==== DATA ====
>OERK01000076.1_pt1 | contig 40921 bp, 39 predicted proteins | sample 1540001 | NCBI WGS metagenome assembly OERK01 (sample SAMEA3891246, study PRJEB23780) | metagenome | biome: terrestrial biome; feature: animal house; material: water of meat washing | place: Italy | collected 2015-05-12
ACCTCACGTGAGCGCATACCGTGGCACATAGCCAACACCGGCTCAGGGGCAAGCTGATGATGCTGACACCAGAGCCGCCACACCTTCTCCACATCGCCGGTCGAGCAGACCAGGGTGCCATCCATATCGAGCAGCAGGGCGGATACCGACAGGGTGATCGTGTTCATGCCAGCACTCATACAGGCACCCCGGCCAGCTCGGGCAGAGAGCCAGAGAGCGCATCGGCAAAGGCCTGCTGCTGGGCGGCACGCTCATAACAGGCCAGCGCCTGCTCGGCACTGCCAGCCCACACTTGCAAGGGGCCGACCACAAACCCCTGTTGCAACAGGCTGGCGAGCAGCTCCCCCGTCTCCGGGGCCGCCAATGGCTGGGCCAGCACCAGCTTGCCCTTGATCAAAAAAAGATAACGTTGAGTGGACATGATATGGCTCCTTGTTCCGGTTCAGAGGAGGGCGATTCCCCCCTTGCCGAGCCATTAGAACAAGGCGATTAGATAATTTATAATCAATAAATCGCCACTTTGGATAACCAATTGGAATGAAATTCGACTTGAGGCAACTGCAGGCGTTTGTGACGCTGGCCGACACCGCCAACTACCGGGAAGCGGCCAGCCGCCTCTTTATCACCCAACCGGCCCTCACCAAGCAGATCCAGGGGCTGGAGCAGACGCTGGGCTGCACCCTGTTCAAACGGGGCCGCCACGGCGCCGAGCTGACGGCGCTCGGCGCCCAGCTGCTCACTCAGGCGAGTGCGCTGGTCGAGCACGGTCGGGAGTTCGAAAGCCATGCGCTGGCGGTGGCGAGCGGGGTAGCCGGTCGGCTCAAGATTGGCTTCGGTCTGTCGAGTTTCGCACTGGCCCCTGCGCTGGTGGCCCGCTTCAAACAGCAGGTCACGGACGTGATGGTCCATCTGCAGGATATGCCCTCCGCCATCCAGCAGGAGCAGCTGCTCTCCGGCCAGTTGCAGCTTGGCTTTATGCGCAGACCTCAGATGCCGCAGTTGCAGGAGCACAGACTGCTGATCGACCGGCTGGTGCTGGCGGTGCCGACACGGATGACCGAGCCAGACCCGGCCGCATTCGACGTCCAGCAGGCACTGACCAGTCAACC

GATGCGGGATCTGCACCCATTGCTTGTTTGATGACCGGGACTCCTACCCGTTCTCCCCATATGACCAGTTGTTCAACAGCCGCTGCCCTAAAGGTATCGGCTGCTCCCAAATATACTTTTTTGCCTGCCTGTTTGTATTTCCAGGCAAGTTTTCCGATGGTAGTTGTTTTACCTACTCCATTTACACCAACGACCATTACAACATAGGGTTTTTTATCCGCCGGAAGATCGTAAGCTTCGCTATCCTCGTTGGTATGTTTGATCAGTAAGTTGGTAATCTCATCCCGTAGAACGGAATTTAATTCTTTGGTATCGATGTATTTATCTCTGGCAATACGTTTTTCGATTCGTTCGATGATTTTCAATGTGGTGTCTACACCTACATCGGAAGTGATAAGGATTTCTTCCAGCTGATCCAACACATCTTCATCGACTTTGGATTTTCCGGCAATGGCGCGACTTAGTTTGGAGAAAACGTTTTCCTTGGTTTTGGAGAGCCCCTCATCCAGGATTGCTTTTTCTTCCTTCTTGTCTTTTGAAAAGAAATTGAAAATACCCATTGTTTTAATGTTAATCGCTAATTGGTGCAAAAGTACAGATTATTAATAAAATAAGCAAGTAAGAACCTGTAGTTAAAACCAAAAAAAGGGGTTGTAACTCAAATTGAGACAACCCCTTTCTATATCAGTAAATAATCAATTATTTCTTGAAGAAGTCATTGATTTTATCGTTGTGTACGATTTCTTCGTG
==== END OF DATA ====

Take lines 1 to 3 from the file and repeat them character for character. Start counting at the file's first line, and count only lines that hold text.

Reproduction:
>OERK01000076.1_pt1 | contig 40921 bp, 39 predicted proteins | sample 1540001 | NCBI WGS metagenome assembly OERK01 (sample SAMEA3891246, study PRJEB23780) | metagenome | biome: terrestrial biome; feature: animal house; material: water of meat washing | place: Italy | collected 2015-05-12
ACCTCACGTGAGCGCATACCGTGGCACATAGCCAACACCGGCTCAGGGGCAAGCTGATGATGCTGACACCAGAGCCGCCACACCTTCTCCACATCGCCGGTCGAGCAGACCAGGGTGCCATCCATATCGAGCAGCAGGGCGGATACCGACAGGGTGATCGTGTTCATGCCAGCACTCATACAGGCACCCCGGCCAGCTCGGGCAGAGAGCCAGAGAGCGCATCGGCAAAGGCCTGCTGCTGGGCGGCACGCTCATAACAGGCCAGCGCCTGCTCGGCACTGCCAGCCCACACTTGCAAGGGGCCGACCACAAACCCCTGTTGCAACAGGCTGGCGAGCAGCTCCCCCGTCTCCGGGGCCGCCAATGGCTGGGCCAGCACCAGCTTGCCCTTGATCAAAAAAAGATAACGTTGAGTGGACATGATATGGCTCCTTGTTCCGGTTCAGAGGAGGGCGATTCCCCCCTTGCCGAGCCATTAGAACAAGGCGATTAGATAATTTATAATCAATAAATCGCCACTTTGGATAACCAATTGGAATGAAATTCGACTTGAGGCAACTGCAGGCGTTTGTGACGCTGGCCGACACCGCCAACTACCGGGAAGCGGCCAGCCGCCTCTTTATCACCCAACCGGCCCTCACCAAGCAGATCCAGGGGCTGGAGCAGACGCTGGGCTGCACCCTGTTCAAACGGGGCCGCCACGGCGCCGAGCTGACGGCGCTCGGCGCCCAGCTGCTCACTCAGGCGAGTGCGCTGGTCGAGCACGGTCGGGAGTTCGAAAGCCATGCGCTGGCGGTGGCGAGCGGGGTAGCCGGTCGGCTCAAGATTGGCTTCGGTCTGTCGAGTTTCGCACTGGCCCCTGCGCTGGTGGCCCGCTTCAAACAGCAGGTCACGGACGTGATGGTCCATCTGCAGGATATGCCCTCCGCCATCCAGCAGGAGCAGCTGCTCTCCGGCCAGTTGCAGCTTGGCTTTATGCGCAGACCTCAGATGCCGCAGTTGCAGGAGCACAGACTGCTGATCGACCGGCTGGTGCTGGCGGTGCCGACACGGATGACCGAGCCAGACCCGGCCGCATTCGACGTCCAGCAGGCACTGACCAGTCAACC

GATGCGGGATCTGCACCCATTGCTTGTTTGATGACCGGGACTCCTACCCGTTCTCCCCATATGACCAGTTGTTCAACAGCCGCTGCCCTAAAGGTATCGGCTGCTCCCAAATATACTTTTTTGCCTGCCTGTTTGTATTTCCAGGCAAGTTTTCCGATGGTAGTTGTTTTACCTACTCCATTTACACCAACGACCATTACAACATAGGGTTTTTTATCCGCCGGAAGATCGTAAGCTTCGCTATCCTCGTTGGTATGTTTGATCAGTAAGTTGGTAATCTCATCCCGTAGAACGGAATTTAATTCTTTGGTATCGATGTATTTATCTCTGGCAATACGTTTTTCGATTCGTTCGATGATTTTCAATGTGGTGTCTACACCTACATCGGAAGTGATAAGGATTTCTTCCAGCTGATCCAACACATCTTCATCGACTTTGGATTTTCCGGCAATGGCGCGACTTAGTTTGGAGAAAACGTTTTCCTTGGTTTTGGAGAGCCCCTCATCCAGGATTGCTTTTTCTTCCTTCTTGTCTTTTGAAAAGAAATTGAAAATACCCATTGTTTTAATGTTAATCGCTAATTGGTGCAAAAGTACAGATTATTAATAAAATAAGCAAGTAAGAACCTGTAGTTAAAACCAAAAAAAGGGGTTGTAACTCAAATTGAGACAACCCCTTTCTATATCAGTAAATAATCAATTATTTCTTGAAGAAGTCATTGATTTTATCGTTGTGTACGATTTCTTCGTG